In order to show compelling evidence of strong ties to your home country at the time of application, you can provide the following:
• Bank statement or bank certificate
• 2-3 months pay slips
• Credit card statement
• Proof of employment or self-employment (Certificate of employment showing how your salary, position, and tenure. Business registration for self-employed)
• Vacation leave approval (Signed by your superior)
• Certificate/proof of ownership of any property (Land title, deed of sale, vehicle OR/CR)
• Proof of social ties (Wedding invitation, future-dated concert tickets, etc)
Providing those documents will help ensure a positive result on your application.
3-4. Financial capacity and realistic itinerary
These two always work side by side. Every time I’m asked how much money I present when applying for a visa, my answer is it depends on your budget or show money, intended length of stay, and planned itinerary.
Having sufficient money is important when applying for a visa. You need to convince the VO that you are capable of funding your travel. But that’s not where it ends. Even if you have enough show money it needs to be sufficient enough to cover the expenses you will incur based on your planned itinerary.
For example, you have PHP 90,000 in your bank statement when you apply for an Australian tourist visa with the intention of staying for 2 weeks and staying in a 5-star hotel. The VO reviewing your visa application will most likely reject it. They will think that your money is not enough to sustain the costs you will incur during your stay for 2 weeks.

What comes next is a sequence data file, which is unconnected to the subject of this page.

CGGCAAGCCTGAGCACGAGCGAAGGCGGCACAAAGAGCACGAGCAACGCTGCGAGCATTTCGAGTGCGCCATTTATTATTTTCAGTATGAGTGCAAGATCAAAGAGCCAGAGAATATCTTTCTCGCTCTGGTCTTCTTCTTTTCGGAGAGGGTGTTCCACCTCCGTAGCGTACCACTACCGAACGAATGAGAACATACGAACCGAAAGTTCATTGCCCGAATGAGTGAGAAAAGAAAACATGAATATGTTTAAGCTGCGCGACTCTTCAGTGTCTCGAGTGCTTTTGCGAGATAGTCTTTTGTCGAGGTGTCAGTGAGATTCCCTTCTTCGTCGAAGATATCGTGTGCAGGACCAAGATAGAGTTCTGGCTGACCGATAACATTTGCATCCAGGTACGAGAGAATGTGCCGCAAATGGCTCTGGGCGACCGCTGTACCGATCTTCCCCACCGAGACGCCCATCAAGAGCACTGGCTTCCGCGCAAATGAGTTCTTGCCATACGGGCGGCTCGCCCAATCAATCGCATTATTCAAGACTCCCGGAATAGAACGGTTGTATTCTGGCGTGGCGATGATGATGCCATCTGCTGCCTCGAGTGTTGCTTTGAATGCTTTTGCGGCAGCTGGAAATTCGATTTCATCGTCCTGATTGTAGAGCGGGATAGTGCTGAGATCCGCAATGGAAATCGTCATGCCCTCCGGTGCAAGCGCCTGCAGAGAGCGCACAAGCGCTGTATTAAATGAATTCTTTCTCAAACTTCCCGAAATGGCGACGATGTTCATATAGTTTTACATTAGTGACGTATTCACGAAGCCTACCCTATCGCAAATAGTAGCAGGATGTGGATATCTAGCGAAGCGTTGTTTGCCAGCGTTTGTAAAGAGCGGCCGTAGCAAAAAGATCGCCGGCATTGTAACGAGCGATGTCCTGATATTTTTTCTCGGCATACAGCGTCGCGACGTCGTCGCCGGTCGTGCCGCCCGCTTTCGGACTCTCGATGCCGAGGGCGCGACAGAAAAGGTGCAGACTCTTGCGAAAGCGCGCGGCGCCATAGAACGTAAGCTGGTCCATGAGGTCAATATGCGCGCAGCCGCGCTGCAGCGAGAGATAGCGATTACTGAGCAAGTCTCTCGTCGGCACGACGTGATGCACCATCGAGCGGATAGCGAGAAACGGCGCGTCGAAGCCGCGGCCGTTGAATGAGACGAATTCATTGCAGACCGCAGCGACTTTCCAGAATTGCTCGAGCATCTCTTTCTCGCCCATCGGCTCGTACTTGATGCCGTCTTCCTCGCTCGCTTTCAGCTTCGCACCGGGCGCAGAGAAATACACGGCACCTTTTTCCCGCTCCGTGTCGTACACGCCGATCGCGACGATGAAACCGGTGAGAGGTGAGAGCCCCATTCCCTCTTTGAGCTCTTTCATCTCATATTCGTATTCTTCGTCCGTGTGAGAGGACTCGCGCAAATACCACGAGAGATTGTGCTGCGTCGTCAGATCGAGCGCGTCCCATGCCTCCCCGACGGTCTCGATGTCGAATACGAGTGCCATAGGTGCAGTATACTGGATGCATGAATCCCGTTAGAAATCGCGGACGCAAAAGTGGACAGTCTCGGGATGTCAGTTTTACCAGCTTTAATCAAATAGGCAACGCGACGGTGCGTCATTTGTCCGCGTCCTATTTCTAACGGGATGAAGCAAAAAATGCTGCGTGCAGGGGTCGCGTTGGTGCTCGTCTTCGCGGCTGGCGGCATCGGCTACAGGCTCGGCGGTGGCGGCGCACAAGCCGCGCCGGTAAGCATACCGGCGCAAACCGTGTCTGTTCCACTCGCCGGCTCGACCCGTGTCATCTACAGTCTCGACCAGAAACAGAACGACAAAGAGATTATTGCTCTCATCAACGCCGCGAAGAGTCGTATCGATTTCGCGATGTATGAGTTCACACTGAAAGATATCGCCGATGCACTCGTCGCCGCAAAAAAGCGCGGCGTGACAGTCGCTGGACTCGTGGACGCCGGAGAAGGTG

Australia requires Filipino travelers to have a visa before you can enter their country
The VO might also review the activities and places you listed in your itinerary. Make sure you create a realistic itinerary as opposed to just putting random places that you will visit.
A bad example would be listing Tokyo, Kyoto, and Osaka as the places you planned to visit for a 4-day trip in Japan. The VO will most likely reject your application, as your itinerary is not realistic to visit the 3 places that are far away from each other. In this case, you need to study the places you want to visit thoroughly.
They will think that your itinerary is not feasible, or worse, they might even question your intention of wanting to just tour their country, but rather have plans to work or overstay. What I would suggest is that you create a well-thought-out itinerary based on your budget. If you have a limited budget then create a working itinerary based that.
Japan requires a visa to Filipino travelers
A friend of mine submitted a Japan visa application reflecting only PHP 52,000 on his bank certificate, staying for 4 days in Tokyo, and stating that he would stay in a backpacker’s inn, would visit parks and stroll around Shinjuku and Harajuku area.
His application was eventually approved because his show money is sufficient to cover his expenses for 4 days based on the activities he listed.
5. Be consistent and truthful.
In some visa applications, a face-to-face interview is required. For example, when you apply for a US tourist visa, you will be asked to go to the embassy for an interview. They will ask you random questions contained on your application form. You need to be able to answer as quickly as possible to the questions being thrown at you.
The VO will ask one question and the very moment you finish your sentence, the VO will ask the next one. They will test your composure if you are telling the truth. My suggestion is that you make sure you know by heart whatever you wrote on your application form. They will validate the answers you wrote on your application form vs. your answers during your interview. The key here is consistency.